Neumann considers that the concept of conscientization as the means to eliminate oppression is unrealistic (Neumann, 2016). Roberts rejects the suggestion of Neumann that the approach of the pedagogical model of Freire is laissez-faire in its relationship to learners (Roberts, 2016).

Conclusion

Paulo Freire’s theoretical education approach transformed the traditional way of teaching. His model was not perfect, but it strengthened the participation, respect, and values of teachers and students in the educational setting. At the same time, it made the society aware of the damaging effects of social inequality and discrimination to achieve quality and transforming education.

References

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  • Bingham, C. (2016). Against Educational Humanism: Rethinking Spectatorship in Dewey and Freire. Studies in Philosophy & Education, 35(2), 181–193. https://doi-org.proxy1.ncu.edu/10.1007/s11217-015-9490-3.
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  • Hernández, S.H. & Dunbar, E. (2006). Social Work Practice and Education in México. Social Work Education, 25(1), 52–60. https://search-ebscohost-com.proxy1.ncu.edu/login.aspx?direct=true&db=edb&AN=19540530&site=eds-live.
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  • Moralez-Gómez, D.A. & Torres, C. A. (1995). Education for All: Prospects and Implications for Latin America in the 1990’s. In Education and Social Change in Latin America (pp. 13-26). Albert Park, Australia: James Nicholas Publisher. https://books.google.com/books?hl=en&lr=&id=iKI7-wb7IWsC&oi=fnd&pg=PA3&dq=paulo+freire+and+mexico+education+system&ots=EvuzCBzDk0&sig=kp_SMIooJ-8aJgTJ_La3vjQBhsI#v=onepage&q&f=false.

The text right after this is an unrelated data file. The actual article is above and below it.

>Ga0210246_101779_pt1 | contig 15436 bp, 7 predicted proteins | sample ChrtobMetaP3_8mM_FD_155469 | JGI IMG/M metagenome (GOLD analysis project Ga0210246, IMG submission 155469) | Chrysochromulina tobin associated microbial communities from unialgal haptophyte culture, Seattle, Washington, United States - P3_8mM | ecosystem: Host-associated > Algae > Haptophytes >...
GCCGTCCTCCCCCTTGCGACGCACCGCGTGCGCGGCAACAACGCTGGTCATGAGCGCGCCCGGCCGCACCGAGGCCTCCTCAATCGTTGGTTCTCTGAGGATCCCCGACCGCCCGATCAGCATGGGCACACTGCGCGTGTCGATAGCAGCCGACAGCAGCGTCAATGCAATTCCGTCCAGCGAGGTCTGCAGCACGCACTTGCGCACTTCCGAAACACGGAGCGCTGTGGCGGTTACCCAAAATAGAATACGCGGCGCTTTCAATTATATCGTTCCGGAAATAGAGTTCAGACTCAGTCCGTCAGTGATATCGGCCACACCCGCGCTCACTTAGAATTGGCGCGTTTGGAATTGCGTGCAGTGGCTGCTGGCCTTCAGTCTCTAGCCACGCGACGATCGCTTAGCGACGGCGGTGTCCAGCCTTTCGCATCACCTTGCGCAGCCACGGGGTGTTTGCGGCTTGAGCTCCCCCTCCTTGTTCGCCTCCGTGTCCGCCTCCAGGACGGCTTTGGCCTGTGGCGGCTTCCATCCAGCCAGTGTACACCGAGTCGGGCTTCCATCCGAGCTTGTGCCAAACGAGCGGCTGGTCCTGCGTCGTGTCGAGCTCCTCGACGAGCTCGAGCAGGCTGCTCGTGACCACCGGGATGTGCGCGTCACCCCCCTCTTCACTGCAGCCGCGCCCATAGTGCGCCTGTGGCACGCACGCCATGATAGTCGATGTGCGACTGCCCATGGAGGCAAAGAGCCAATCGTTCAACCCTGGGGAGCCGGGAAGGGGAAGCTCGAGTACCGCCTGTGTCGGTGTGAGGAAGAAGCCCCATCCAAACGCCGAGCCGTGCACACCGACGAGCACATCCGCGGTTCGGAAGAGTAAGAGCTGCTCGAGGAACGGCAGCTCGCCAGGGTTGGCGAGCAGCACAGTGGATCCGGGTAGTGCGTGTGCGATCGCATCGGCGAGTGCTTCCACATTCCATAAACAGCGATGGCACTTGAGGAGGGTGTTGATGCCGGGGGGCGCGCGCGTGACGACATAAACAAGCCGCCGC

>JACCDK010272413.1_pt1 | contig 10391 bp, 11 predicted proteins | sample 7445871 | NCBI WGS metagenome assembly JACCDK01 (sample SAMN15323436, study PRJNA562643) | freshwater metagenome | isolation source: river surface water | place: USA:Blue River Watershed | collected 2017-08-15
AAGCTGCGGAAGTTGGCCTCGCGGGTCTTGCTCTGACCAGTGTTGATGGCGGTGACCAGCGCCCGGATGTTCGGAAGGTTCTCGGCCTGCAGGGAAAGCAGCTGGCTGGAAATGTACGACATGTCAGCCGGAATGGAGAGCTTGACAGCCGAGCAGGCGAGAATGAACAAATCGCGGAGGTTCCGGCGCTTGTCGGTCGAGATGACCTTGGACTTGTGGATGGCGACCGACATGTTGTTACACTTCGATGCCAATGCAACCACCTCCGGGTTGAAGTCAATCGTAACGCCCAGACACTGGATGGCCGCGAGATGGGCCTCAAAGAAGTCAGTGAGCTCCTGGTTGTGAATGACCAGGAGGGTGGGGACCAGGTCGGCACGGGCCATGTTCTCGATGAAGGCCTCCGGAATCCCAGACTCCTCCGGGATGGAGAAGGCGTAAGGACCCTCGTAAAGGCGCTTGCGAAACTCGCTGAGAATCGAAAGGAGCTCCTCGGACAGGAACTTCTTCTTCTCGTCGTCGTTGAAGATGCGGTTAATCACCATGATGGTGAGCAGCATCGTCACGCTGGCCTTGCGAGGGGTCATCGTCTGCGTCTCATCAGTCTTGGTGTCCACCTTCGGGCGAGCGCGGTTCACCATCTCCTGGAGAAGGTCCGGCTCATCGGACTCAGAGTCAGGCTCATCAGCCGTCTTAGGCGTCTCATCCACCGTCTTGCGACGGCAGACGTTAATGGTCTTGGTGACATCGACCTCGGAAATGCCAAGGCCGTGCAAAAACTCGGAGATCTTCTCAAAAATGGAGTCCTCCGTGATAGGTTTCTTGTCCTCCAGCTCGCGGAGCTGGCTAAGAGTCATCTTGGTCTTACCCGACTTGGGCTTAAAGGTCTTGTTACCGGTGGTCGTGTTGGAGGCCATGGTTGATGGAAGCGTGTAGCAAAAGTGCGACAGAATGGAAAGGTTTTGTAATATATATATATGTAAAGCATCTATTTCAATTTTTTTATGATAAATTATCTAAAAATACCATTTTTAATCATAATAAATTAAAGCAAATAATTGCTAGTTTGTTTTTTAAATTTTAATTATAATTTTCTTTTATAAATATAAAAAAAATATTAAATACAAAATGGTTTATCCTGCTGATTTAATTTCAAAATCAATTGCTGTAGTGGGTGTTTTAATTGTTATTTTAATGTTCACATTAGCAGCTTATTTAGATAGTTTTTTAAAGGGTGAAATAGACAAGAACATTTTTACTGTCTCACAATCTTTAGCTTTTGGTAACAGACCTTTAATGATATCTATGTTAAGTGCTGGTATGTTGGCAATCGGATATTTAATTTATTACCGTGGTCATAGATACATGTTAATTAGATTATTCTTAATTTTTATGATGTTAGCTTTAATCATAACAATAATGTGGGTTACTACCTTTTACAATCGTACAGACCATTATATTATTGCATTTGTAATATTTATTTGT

• Myers, W. R., Pippin, T., Carvalhaes, C., & De Anda, N. (2019). Forum on Paulo Freire’s Pedagogy: Leaning Educationally into Our Future. Teaching Theology & Religion, 22(1), 56–72. https://doi-org.proxy1.ncu.edu/10.1111/teth.12472.
  • Neumann, J. W. (2016). A Limited, Apolitical, and Open Paulo Freire. Educational Philosophy & Theory, 48(6), 634–644. https://doi-org.proxy1.ncu.edu/10.1080/00131857.2015.1026302.
  • Ratico, H., & Bangura, A. K. (2012). Popular Education: How Paolo Freire Can Help Urban America. Feature Edition, 2012(2), 122–132. https://search-ebscohost-com.proxy1.ncu.edu/login.aspx?direct=true&db=bth&AN=82442182&site=eds-live.
  • Reimers, F. (1995). Education for All in Latin America in the XXI Century and the Challenges of External Indebtedness. In Education and Social Change in Latin America (pp. 27-43). Albert Park, Australia: James Nicholas Publisher. https://books.google.com/books?hl=en&lr=&id=iKI7-wb7IWsC&oi=fnd&pg=PA3&dq=paulo+freire+and+mexico+education+system&ots=EvuzCBzDk0&sig=kp_SMIooJ-8aJgTJ_La3vjQBhsI#v=onepage&q&f=false.
  • Roberts, P. (2016). Paulo Freire and the Politics of Education: A Response to Neumann. Educational Philosophy & Theory, 48(6), 645–653. https://doi-org.proxy1.ncu.edu/10.1080/00131857.2015.1104887.
  • Toh, S.-H., & Floresca-Cawagas, V. (1997). Towards a People-Centred Education: Possibilities and Struggles in the Philippines. International Review of Education / Internationale Zeitschrift Für Erziehungswissenschaft, 43(5/6), 527–545. https://doi-org.proxy1.ncu.edu/10.1023/A:1003050407493.
  • Torres, C. A. (Ed.). (1995). Education and Social Change in Latin America (pp. 1-206). Albert Park, Australia: James Nicholas Publisher. https://books.google.com/books?hl=en&lr=&id=iKI7-wb7IWsC&oi=fnd&pg=PA3&dq=paulo+freire+and+mexico+education+system&ots=EvuzCBzDk0&sig=kp_SMIooJ-8aJgTJ_La3vjQBhsI#v=onepage&q&f=false.
  • UNESCO. (1990). World Declaration on Education for All 1990 (p. 1). Jomtien, Thailand: UNESCO. https://ncpcr.gov.in/showfile.php?lid=124.